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Double affine Hecke algebras and Macdonald’s conjectures. (English) Zbl 0822.33008
This paper proves Ian Macdonald’s constant term conjectures which express the constant term in $$\prod_{\alpha \in R} (1 - e^ \alpha)^{k_ \alpha}$$ as an explicit product. $$R$$ is a reduced root system which may be either finite or affine, and in general the constants $$k_ \alpha$$ must be the same for roots of the same length. As an example, if $$R$$ is finite, then $CT \prod_{\alpha \in R} (1 - e^ \alpha)^ k = \prod^ n_{i = 1} {kd_ i \choose k},$ where $$d_ i$$ are the degrees of the fundamental invariants of the Weyl group of $$R$$. The corresponding affine case can be written as $CT \prod_{\alpha \in R^ +} \prod^ k_{j = 1} (1 - q^{j - 1} e^{- \alpha}) (1 - q^ j e^ \alpha) = \prod^ n_{i = 1} \prod^ k_{j = 1} {1 - q^{kd_ i - k + j} \over 1 - q^ j}.$ Much of the initial impetus for studying these constant term identities is that they imply evaluations of multi- dimensional beta integrals. Several special cases were known before Macdonald stated his conjectures. Throughout the 1980s, the affine forms of Macdonald’s conjectures were tackled one root system at a time: $$A_ n$$ (the only root systems for which the $$k_ \alpha$$ may be independent) by Doron Zeilberger and this reviewer, $$BC_ n$$ and $$D_ n$$ by Kevin Kadell, $$G_ 2$$ by Laurent Habsieger and Doron Zeilberger, $$F_ 4$$ by Frank Garvan and Gaston Gonnet. In 1988, Macdonald suggested a more general setting for these conjectures in terms of the value of a certain scalar product. It is this more general conjecture that Cherednik proves, building on the work on Heckman, Opdam, and Dunkl. The actual technique is based on the realization of the algebras under investigation in terms of Demazure-Lusztig operators.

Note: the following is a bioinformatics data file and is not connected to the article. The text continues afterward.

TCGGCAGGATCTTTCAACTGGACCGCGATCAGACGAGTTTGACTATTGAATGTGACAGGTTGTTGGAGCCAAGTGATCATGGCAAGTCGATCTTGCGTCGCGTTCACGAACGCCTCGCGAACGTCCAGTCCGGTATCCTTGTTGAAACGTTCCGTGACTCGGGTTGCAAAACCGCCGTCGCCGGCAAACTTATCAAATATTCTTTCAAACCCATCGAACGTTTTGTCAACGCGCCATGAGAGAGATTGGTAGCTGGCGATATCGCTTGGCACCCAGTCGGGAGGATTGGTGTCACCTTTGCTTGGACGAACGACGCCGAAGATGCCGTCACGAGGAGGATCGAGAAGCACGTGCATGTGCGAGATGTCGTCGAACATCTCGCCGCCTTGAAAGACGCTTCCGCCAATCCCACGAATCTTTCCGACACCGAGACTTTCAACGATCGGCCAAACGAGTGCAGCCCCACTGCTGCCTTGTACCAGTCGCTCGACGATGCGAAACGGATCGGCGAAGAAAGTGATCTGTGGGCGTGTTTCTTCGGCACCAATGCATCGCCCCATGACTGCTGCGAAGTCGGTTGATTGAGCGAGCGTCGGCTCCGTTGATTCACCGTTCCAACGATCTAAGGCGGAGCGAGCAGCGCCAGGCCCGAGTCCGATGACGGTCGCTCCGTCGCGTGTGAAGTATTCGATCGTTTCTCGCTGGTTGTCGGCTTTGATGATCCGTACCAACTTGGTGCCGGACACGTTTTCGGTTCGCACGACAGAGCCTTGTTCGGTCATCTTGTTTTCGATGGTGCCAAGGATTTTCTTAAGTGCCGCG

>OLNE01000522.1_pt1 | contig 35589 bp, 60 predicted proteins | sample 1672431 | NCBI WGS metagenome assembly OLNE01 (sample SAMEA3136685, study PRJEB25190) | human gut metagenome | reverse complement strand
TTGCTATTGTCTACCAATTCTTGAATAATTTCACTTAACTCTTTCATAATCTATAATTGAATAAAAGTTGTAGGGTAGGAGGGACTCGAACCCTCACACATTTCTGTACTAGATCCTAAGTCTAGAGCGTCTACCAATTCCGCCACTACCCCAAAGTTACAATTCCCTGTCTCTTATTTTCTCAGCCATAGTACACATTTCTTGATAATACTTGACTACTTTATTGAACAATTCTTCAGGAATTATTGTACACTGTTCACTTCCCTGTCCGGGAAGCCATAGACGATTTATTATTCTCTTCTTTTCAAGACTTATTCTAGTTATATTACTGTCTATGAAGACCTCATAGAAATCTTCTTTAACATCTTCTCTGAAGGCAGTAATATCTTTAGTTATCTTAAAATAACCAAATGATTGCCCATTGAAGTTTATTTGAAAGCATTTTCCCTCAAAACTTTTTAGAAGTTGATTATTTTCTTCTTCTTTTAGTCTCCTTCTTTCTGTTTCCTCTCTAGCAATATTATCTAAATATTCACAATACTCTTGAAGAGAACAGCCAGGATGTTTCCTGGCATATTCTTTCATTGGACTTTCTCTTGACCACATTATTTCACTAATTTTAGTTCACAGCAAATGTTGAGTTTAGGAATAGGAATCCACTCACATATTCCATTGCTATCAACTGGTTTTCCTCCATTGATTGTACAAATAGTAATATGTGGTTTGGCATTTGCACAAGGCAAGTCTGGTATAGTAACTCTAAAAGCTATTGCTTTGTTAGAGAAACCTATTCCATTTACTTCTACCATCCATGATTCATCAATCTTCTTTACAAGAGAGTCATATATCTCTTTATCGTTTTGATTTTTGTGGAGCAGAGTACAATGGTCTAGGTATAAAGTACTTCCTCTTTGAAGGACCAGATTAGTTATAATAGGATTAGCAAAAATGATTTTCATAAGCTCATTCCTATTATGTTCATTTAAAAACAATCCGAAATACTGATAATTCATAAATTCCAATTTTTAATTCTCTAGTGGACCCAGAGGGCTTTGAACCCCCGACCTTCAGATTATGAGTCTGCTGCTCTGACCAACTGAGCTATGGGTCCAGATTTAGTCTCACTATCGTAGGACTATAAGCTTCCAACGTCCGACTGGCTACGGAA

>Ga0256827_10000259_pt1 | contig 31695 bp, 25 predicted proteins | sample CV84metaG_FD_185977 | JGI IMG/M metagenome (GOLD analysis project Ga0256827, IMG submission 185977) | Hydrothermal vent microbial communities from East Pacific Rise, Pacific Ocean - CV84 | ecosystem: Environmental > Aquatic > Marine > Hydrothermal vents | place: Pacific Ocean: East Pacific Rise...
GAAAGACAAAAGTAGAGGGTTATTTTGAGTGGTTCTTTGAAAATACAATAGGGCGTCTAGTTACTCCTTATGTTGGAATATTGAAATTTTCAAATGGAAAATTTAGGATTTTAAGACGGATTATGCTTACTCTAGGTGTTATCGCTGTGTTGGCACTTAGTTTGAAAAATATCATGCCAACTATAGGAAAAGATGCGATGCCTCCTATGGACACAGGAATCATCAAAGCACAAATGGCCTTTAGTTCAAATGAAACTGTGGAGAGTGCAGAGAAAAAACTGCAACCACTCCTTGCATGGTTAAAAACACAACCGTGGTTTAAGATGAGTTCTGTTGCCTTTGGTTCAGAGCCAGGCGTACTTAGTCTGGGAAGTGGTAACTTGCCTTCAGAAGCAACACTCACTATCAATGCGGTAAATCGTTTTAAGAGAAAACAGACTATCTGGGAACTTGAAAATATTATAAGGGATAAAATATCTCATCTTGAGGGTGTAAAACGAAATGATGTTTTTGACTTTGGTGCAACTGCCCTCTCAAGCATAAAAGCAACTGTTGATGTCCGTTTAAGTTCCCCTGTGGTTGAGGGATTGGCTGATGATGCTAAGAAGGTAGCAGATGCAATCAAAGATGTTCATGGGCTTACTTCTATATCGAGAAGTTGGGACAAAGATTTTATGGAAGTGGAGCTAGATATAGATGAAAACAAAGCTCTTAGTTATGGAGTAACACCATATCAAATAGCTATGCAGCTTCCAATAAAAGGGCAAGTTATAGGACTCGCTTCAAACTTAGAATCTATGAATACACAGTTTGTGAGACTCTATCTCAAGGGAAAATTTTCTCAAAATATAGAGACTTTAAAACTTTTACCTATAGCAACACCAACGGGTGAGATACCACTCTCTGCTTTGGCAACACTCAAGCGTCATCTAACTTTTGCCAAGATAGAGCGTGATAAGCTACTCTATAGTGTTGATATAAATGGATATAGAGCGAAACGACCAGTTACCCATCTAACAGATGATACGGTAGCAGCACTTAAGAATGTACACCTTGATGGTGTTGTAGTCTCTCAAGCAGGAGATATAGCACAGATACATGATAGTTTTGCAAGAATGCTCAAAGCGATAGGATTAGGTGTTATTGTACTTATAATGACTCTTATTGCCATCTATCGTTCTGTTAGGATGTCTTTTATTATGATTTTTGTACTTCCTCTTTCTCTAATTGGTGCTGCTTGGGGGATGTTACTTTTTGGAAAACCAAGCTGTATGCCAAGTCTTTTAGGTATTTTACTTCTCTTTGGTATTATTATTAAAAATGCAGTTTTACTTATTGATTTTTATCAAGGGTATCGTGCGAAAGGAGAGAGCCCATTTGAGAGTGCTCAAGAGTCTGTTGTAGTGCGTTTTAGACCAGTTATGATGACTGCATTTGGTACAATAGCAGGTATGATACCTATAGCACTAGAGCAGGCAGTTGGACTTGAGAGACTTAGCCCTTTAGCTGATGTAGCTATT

##### MSC:
 33C80 Connections of hypergeometric functions with groups and algebras, and related topics 20G05 Representation theory for linear algebraic groups 17B65 Infinite-dimensional Lie (super)algebras
##### Keywords:
Boolean matrix; algebra; dimension; root system
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